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Historic Bridges in Minnesota

 

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Current projects

Nymore Bridge

image of nymore bridge

 

 

 

 

 

 

 

 

 

 

 

 

 

 

 

 

The City of Bemidji plans to repair and rehabilitate the National Register of Historic Places-listed Nymore Bridge. The bridge has been closed to vehicular traffic for over two decades but formerly carried First Street over the Mississippi River. Built in 1916, the bridge is a three-span reinforced concrete arch structure, with Classical Revival style details. The Nymore Bridge is listed in the National Register under Criterion C for its association with a steel concrete reinforcement system patented by George M. Cheney in 1906. The city will repair the bridge and rehabilitate the structure for use by pedestrians, bicyclists, and snowmobilers.

 

Entrance bridge to Lake Louise State Park

In the next few years, the state’s only existing Warren pony truss bridge will be restored and placed on its new home at the entrance into Lake Louise State Park. In 2008, the 1935 bridge was removed from its original location on Trunk Highway 24 over the North Fork of the Crow River in Meeker County, Minnesota, because it did not have adequate capacity to continue use as a vehicular bridge. The DNR will use the bridge for light vehicular traffic and pedestrian/bicycle traffic.

 

 

Ramsey Park Swayback Bridge

Redwood County is working with FEMA to rehabilitate the Ramsey Park Swayback Bridge. Read more about the project or watch a video produced locally with the assistance of the Minnesota Historical Society and the FEMA Environmental Planning and Historic Preservation team.

 

 

Roosevelt Bridge

Mower County is proposing to rehabilitate the Roosevelt Bridge in Austin. Built in 1934, the bridge is significant for its aesthetic qualities as reflected in the stone masonry work and for it association with the Civil Works Administration, a New Deal federal relief agency. The County is currently developing rehabilitation plans.

Past projects

Silverdale Bridge

silverdale bridge
Silverdale Bridge over Manning Ave (CR 15) in Washington County.

 

 

 

 

 

 

 

 

 

 

 

 

 

 

 

 

 

 

In the summer of 2011, MnDOT installed the historic Silverdale Bridge as part of the DNR Gateway-Brown’s Creek Trail. The bridge is now known as the Gateway Trail Iron Bridge over Manning Avenue. The Gateway Trail Iron Bridge is a wrought iron truss bridge constructed in 1873 across Main Street in Sauk Center. In 1937, the bridge was dismantled and moved to Hwy 65 in Koochiching County. A new bridge was needed to accommodate heavy logging trucks and modern traffic, so in 2009 the historic bridge was dismantled and stored. Built during the days of the horse and buggy, the bridge will again serve horses, along with pedestrian and bicyclists. Watch videos about the preservation process.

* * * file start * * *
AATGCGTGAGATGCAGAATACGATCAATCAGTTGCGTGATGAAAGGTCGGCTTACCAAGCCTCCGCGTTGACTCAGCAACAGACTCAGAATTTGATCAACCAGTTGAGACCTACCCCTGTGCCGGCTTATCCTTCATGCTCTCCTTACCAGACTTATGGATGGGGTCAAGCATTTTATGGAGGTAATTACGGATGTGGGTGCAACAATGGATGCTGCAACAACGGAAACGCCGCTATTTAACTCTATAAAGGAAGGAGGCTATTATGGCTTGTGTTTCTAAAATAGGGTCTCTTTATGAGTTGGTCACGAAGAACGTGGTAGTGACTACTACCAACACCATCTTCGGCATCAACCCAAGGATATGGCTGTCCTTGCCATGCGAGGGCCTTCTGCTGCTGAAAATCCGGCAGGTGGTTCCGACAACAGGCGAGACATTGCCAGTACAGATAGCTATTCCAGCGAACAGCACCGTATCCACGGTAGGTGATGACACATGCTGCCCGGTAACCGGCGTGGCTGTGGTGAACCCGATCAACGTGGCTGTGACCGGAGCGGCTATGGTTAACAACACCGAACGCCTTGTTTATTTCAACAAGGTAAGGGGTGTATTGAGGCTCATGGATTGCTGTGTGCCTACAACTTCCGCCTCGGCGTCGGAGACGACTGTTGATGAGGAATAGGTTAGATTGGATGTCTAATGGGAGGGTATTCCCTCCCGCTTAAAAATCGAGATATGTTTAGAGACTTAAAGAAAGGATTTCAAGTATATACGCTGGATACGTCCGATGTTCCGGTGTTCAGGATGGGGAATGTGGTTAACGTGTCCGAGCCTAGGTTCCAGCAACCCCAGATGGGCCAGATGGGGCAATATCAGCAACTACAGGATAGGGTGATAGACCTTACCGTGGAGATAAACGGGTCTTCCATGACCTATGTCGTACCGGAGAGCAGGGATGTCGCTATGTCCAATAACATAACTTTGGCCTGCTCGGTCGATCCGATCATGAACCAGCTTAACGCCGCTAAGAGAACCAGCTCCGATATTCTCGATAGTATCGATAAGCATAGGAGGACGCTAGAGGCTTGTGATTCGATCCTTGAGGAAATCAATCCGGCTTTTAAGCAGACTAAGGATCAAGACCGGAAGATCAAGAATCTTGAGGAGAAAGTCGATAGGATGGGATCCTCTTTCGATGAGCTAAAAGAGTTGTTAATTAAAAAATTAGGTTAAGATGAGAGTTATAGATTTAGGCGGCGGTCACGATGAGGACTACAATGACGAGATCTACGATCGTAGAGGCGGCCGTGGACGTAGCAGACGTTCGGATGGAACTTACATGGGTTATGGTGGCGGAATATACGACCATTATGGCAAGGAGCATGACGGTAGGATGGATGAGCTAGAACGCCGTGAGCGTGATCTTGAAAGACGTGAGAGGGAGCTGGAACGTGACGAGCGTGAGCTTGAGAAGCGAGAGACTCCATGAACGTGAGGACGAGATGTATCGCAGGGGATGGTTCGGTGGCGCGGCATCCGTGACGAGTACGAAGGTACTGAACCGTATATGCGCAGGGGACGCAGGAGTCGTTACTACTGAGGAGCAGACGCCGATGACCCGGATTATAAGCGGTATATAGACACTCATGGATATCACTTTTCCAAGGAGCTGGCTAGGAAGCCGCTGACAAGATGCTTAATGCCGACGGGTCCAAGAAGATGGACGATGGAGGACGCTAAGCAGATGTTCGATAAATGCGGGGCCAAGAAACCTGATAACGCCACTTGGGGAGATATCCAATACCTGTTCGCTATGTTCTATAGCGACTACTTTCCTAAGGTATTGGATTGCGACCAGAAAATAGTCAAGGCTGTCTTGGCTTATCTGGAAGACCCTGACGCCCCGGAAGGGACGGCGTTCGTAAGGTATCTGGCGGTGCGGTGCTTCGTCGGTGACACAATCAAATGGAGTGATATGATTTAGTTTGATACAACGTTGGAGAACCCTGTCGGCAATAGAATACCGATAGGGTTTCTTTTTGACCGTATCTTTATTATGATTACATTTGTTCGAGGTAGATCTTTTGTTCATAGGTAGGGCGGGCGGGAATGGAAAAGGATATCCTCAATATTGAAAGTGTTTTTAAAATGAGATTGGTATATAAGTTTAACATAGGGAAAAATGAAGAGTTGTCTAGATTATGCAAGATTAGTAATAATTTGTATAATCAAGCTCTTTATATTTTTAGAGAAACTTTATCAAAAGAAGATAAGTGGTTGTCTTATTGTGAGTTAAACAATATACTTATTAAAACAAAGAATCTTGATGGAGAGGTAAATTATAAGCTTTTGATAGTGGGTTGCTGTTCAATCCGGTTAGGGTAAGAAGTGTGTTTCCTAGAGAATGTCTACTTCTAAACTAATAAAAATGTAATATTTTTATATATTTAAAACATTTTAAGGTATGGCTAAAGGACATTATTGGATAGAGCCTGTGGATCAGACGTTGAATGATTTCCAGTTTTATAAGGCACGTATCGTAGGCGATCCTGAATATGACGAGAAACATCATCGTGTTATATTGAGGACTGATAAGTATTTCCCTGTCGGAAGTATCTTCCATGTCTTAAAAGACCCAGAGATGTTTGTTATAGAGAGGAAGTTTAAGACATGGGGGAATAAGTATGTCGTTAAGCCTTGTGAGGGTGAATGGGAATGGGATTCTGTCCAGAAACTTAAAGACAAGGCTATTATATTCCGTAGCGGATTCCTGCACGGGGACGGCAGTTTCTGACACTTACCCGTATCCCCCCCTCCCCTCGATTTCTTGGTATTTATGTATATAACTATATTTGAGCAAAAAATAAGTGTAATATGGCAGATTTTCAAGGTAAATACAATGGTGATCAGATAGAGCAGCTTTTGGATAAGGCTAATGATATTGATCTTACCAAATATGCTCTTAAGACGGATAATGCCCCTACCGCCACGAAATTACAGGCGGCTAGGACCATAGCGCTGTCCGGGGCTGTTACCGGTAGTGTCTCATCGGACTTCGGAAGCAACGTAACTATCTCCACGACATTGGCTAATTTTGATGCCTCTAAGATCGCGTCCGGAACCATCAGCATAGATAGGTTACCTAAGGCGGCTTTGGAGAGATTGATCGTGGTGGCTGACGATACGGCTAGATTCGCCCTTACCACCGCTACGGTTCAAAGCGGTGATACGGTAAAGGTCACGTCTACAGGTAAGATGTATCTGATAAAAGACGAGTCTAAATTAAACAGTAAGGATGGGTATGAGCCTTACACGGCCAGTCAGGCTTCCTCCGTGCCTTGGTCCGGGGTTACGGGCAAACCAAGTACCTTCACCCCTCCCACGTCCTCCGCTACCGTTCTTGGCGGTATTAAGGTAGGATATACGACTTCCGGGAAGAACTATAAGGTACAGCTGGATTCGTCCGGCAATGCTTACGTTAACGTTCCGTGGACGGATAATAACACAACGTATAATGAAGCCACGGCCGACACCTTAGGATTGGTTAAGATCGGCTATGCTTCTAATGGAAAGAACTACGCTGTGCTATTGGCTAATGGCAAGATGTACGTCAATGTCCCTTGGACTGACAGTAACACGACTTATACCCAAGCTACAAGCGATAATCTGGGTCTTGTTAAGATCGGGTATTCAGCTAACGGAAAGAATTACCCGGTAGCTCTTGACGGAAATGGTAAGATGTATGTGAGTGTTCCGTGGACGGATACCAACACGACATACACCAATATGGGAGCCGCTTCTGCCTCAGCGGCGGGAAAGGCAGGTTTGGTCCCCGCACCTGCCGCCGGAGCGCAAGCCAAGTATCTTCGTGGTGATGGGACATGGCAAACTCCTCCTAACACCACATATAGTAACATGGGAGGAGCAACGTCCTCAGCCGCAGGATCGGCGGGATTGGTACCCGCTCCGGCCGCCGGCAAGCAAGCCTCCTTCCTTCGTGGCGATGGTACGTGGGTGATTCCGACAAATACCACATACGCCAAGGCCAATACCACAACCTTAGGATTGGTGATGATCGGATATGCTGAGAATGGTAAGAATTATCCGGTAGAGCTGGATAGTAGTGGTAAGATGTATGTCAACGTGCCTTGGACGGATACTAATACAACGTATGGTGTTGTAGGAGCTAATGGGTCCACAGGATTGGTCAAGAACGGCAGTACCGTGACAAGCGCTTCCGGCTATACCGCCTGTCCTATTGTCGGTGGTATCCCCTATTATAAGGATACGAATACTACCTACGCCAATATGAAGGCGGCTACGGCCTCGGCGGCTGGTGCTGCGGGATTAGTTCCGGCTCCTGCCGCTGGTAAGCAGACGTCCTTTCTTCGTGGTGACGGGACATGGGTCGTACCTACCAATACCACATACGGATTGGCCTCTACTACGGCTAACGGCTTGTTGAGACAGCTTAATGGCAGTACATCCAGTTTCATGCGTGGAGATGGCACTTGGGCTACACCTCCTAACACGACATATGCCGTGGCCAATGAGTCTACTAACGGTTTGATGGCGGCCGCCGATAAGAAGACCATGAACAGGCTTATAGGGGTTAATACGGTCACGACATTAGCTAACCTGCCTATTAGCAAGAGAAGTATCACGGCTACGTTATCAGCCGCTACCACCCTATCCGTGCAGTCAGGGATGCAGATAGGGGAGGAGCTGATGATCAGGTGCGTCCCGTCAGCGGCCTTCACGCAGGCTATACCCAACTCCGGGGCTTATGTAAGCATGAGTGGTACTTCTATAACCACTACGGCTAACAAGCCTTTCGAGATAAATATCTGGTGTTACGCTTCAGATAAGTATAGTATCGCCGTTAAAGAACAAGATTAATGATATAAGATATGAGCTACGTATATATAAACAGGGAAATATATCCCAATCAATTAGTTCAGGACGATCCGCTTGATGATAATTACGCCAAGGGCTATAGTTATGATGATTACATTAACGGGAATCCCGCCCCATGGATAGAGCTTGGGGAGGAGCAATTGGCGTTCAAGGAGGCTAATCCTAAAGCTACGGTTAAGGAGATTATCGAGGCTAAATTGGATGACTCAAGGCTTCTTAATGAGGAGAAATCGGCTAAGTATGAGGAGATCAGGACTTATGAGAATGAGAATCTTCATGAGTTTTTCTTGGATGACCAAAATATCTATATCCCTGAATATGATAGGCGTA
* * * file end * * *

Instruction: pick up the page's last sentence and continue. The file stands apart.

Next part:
Lester River Bridge

lester river bridge
Lester River Bridge over Hwy 61 in Duluth

 

 

 

 

 

 

 

 

 

 

 

 

 

 

 

 

 

 

 

MnDOT rehabilitated the lake side portion of the Lester River Bridge following the partial destruction of the bridge’s railing in 2005. Between June and September, 2010, the upstream portion was completed with funding from the federal enhancement program. Restoration of the bridge included updating the railing to meet modern safety standards while maintaining the bridge’s historic appearance. The bridge has zinc anodes embedded on the top and underside of arch to stop the chemical corrosion cycle for an extended period of time, helping to ensure the historic bridge will be able to serve the driving public for many decades to come. It received an Award of Merit (PDF) in the transportation category in the ICRI 2011 project awards program.

 

 

Holmes Street Bridge

holmes street bridge
Holmes Street Bridge over Minnesota River in Shakopee

 

 

 

 

 

 

 

 

 

 

 

 

 

 

 

 

 

In spring of 2010, reconstruction began to convert the Holmes Street Bridge just west of Hwy 101 in Shakopee as a recreation trail for snowmobilers, cross-country skiers and hikers. This work is funded with federal enhancement and stimulus funds. During the development of the Hwy 101 bypass in the late 1980s, the local community and preservationist requested that the historic Holmes Street Bridge be maintained and serve as a pedestrian crossing; therefore, no pedestrian amenities were put on the new Hwy 101 bridge. The bridge is one of the only existing highway deck truss bridge in the state, and also features Neo-Classical Revival details in its railing, concrete parapets, and staircases.